The Leffler Agency Inc. is branching out from the traditional advertising realm to help its new client, the Chicago Bears, find new sources of revenue.
Using consulting and marketing skills it has honed working for other NFL teams that have landed new stadiums, the Baltimore-based agency will be responsible for doing revenue acquisition analysis for the Bears --showing them how to raise between $20 million and $30 million annually.
"We've done more than anyone else in the country," said Bob Leffler, president and owner of the agency. "What we've come away with that's valuable to the Bears is we know all the right things that have been done and the opportunities that were lost. We've taken it all in and turned it into a body of knowledge."
Although the revamping of Soldier Field is not a done deal, the agency is helping with some of the planning for the stadium transformation -- a project that has a price tag of more than $280 million.
The contract with the Bears is equivalent to a $1 million capitalized advertising account in cash and trade, Leffler said.
"As we plan for a new stadium in Chicago, we're counting on his experience in the areas of revenue enhancement and revenue acquisition," said Jim Miller, director of business operations for the Bears. "Bob knows everybody in the business. He understands what each side is looking for in a negotiation. He's getting to be pretty well known in professional sports circles for the things he can do."
The lease at Soldiers Field has limited the Bears' ability to generate revenue, but the team is negotiating with the city to change those restrictions when the lease expires in 2003, Miller said.
"We've never had the ability to take advantage of those things before," he said.
The Leffler Agency has worked with the Baltimore Ravens, Tampa Bay Buccaneers, Cincinnati Bengals and Denver Broncos as their new stadiums came online, so Leffler is experienced at stretching sports dollars.
"Some of these ideas were born when we had the Canadian [Football League] team here, and we redid Memorial Stadium and we had no money," Leffler said. "We probably got $700,000 worth of stuff that made the stadium passable. These things I learned out of necessity in 1994."
Bruning Paint Corp. provided about $100,000 worth of free paint in exchange for some tickets for the remodeling in 1994. Standard Carpet did the club seats and suites, offices and the press box, Leffler said. York Barbell Co. provided weights for the players, and Zenith provided 120 free televisions in trade for high promotional visibility.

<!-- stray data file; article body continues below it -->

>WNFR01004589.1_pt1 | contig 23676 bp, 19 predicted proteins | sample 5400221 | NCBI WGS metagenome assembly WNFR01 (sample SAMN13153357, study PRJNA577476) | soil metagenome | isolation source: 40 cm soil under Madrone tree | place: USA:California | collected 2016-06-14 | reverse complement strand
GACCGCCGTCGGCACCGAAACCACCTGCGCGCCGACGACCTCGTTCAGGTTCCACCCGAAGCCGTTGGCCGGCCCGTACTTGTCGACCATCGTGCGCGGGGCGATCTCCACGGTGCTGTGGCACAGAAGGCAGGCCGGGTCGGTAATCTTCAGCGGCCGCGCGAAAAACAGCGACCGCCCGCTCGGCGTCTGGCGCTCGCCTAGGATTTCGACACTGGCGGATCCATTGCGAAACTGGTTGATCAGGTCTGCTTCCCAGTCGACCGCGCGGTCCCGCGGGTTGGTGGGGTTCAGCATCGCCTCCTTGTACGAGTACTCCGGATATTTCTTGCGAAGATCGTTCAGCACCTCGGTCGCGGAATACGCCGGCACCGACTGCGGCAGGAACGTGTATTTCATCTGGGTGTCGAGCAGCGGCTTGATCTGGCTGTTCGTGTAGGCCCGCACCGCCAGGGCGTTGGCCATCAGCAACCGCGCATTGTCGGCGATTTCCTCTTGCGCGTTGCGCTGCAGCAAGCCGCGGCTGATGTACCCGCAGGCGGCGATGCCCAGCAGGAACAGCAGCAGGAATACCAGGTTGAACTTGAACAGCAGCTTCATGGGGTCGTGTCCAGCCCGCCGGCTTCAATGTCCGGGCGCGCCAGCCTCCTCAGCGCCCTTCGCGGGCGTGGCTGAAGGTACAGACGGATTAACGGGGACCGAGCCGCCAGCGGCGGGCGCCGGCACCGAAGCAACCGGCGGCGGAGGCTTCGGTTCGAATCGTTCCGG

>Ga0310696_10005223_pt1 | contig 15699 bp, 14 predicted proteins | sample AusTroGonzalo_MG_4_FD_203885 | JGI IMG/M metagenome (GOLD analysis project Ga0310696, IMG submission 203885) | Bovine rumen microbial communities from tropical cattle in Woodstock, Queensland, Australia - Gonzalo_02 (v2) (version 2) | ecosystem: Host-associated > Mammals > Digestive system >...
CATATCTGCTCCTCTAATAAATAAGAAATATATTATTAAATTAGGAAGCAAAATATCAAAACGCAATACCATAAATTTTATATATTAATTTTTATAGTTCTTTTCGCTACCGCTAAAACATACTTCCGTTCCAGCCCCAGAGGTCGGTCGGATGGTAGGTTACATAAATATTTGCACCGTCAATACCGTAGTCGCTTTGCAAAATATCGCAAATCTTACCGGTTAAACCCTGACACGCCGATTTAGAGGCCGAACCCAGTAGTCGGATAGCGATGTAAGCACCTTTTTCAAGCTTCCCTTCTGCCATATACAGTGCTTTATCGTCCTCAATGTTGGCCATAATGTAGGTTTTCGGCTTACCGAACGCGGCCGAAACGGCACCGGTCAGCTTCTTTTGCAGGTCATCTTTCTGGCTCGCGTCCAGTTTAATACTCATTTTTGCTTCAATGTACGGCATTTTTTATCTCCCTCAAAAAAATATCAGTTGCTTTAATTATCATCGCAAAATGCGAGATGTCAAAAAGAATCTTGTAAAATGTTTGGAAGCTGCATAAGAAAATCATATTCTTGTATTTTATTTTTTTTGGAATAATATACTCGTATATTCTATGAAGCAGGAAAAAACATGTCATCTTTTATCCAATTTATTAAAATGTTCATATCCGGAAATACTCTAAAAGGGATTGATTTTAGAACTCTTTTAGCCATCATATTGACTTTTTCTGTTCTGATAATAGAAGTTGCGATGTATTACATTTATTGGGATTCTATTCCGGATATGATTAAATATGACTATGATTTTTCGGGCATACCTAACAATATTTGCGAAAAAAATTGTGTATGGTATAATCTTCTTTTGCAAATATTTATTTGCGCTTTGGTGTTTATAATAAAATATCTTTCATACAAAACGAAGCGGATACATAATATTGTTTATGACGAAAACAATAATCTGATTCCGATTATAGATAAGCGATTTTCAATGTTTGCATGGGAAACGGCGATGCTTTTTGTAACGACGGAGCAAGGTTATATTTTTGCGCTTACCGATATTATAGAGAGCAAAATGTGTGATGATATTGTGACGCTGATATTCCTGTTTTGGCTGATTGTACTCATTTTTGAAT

"It's the same thing as naming rights," Leffler said. "It's about taking this all through the franchise."
In a time when public money is getting harder to come by to finance huge stadiums, building such projects requires great creativity, Leffler said.
Stadiums of the future may contain hotels or boutiques, television production studios or restaurants, he said.
"A stadium has a star quality because things that a lot of people care a lot about happen in that space," he said. "Look at television rights for the NFL, $7 million per home game. That's a lot of interest. That's a lot of love."
The fact that NFL stadiums are used for games only about 10 times a year, coupled with a shortage of public money to finance them, has heightened interest in creative stadium projects, Leffler said.
Also, as retailers battle the Internet, they are seeking more spectacular locations. "They need to have something with sizzle," he said. "It doesn't mean the store is going to make that much money. It's just that the location brings attention to the other stores."
The days are long past when advertising agencies could be purely that, Leffler said. The Bears account is the first example of his agency taking on work that is purely revenue acquisition analysis.
His agency will analyze potential naming rights, develop sponsorships, conduct broadcast negotiations and evaluate the sales and marketing force.
"It's a new-age account," he said. "You have to have imagination to think of expanded ways people can make money."